An artist’s impression of Lagos’ new Eko Atlantic City development, currently being built on land reclaimed from the Atlantic Ocean. According to the AfDB, 65% of continent’s population will live in cities by 2060.
Image 1 and 2: Artist’s impression of Lagos’ new Eko Atlantic City development, currently being built on land reclaimed from the Atlantic Ocean.
The designs for some of Africa’s largest cities, dubbed “world-class cities”, “smart cities” and “eco cities”, are accompanied by artistic renderings suggesting visions of Dubai, Singapore or Shanghai. For instance, the plans by US-based Oz Architecture for Rwanda’s capital, Kigali (Image 3), ignore the city’s large informal urban population. A proposed new satellite city near Nairobi, Kenya, designed by New York-based SHoP Architects, promises a modernised and sanitised living environment for the middle classes. These smaller, mostly independent urban areas are far removed from the squalor and congestion of existing cities. Hope City, just east of Accra, Ghana’s capital, designed by Italian architect Paulo Brescia, is no different. African beehives inspired its large, linked buildings that contain all the facilities needed for residents and workers, thus eliminating the need to venture outdoors.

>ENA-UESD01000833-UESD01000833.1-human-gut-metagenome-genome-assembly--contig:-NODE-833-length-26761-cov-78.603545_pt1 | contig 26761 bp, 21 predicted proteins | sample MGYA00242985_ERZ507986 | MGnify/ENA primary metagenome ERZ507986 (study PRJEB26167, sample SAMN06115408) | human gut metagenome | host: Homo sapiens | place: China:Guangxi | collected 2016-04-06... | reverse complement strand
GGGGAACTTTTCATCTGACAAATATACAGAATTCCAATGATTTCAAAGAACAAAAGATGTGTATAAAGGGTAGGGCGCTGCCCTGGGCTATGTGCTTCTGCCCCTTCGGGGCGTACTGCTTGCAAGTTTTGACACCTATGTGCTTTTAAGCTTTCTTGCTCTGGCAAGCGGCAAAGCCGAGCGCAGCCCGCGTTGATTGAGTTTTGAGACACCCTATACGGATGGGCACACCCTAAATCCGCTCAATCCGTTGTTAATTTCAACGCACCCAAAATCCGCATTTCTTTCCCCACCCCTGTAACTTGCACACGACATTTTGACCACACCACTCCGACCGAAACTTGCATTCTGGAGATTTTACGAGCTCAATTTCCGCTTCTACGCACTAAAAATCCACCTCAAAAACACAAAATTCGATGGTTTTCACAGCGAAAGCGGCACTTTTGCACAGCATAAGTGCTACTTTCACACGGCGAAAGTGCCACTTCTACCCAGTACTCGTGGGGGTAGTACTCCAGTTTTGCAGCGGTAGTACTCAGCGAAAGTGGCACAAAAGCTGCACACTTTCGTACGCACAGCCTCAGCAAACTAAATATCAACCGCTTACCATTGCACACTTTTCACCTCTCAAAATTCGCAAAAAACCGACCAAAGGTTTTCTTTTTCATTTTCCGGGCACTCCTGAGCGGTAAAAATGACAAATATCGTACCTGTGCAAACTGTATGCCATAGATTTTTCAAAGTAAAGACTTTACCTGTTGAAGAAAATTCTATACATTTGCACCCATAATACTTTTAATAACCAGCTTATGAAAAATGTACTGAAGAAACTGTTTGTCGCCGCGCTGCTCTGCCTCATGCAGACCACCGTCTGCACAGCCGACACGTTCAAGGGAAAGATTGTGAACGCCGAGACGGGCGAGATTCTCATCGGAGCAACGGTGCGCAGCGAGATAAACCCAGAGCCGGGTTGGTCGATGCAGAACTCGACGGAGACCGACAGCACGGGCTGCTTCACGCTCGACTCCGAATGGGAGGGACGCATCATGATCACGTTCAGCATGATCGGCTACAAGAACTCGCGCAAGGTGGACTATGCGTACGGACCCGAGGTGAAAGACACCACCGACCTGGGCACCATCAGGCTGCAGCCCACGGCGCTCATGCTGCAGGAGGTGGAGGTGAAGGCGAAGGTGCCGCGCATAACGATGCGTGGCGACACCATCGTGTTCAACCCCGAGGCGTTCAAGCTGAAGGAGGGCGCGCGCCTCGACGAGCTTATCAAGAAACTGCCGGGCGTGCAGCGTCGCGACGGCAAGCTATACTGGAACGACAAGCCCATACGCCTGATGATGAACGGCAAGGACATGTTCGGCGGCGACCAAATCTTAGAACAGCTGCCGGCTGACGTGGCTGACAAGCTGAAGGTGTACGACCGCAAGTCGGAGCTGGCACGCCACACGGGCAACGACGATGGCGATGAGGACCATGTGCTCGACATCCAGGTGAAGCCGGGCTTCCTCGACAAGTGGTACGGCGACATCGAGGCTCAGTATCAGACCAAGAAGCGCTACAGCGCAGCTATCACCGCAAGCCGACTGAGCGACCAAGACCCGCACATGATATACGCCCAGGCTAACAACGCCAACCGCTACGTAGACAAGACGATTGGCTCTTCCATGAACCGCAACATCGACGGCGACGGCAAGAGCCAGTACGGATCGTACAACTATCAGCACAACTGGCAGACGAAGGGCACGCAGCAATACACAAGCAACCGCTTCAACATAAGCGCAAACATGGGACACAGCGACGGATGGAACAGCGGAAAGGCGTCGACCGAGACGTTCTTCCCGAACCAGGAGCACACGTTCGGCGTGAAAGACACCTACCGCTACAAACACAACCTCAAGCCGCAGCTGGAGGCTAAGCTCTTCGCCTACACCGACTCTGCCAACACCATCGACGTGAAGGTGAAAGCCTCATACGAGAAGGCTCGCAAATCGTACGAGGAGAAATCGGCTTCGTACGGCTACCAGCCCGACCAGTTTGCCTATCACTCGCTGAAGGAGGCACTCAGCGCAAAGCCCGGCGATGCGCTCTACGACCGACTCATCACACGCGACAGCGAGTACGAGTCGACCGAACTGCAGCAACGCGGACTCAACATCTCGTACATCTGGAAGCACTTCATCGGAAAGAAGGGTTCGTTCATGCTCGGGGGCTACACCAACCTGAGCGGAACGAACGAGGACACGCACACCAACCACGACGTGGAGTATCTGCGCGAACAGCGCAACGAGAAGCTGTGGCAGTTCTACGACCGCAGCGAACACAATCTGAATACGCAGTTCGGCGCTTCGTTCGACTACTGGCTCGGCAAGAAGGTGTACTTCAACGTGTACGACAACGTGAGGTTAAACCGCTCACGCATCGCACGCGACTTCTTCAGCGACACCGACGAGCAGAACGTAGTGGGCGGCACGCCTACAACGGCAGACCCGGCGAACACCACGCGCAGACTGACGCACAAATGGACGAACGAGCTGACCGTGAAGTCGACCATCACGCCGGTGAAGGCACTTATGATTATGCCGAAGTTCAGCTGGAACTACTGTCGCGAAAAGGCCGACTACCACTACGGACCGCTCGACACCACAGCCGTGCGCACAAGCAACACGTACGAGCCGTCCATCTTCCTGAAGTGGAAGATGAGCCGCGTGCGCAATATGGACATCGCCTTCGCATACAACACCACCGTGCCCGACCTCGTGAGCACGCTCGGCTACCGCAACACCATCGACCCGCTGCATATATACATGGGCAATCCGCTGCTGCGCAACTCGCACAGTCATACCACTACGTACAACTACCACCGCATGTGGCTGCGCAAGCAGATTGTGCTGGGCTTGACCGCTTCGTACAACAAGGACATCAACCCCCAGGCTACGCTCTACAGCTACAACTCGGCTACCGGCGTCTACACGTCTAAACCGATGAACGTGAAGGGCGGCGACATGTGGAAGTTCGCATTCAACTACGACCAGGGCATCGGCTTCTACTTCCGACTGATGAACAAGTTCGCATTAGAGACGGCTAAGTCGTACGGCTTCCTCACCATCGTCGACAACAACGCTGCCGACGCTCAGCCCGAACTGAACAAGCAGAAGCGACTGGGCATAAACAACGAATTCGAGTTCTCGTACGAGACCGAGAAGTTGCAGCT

Other cities are expanding by filling in land to create new urban extensions. Kinshasa, capital of the Democratic Republic of Congo, is one of Africa’s largest and poorest cities. Here in 2009 developers began filling the Congo River to support up-market retail and residential buildings, a process which destroyed the livelihoods of many small farmers along the river’s banks.
In Nigeria, the Lagos state government and South Energyx, a private engineering and construction firm, are creating “Eko Atlantic”, a 10-square-kilometre artificial island off the coast of Lagos, the country’s economic capital, where some 250,000 people can live and work away from the city’s congestion and pollution. When the project began in 2012, the Nigerian government demolished the floating shacks of the Makoko neighbourhood and left many residents of this fishing community homeless.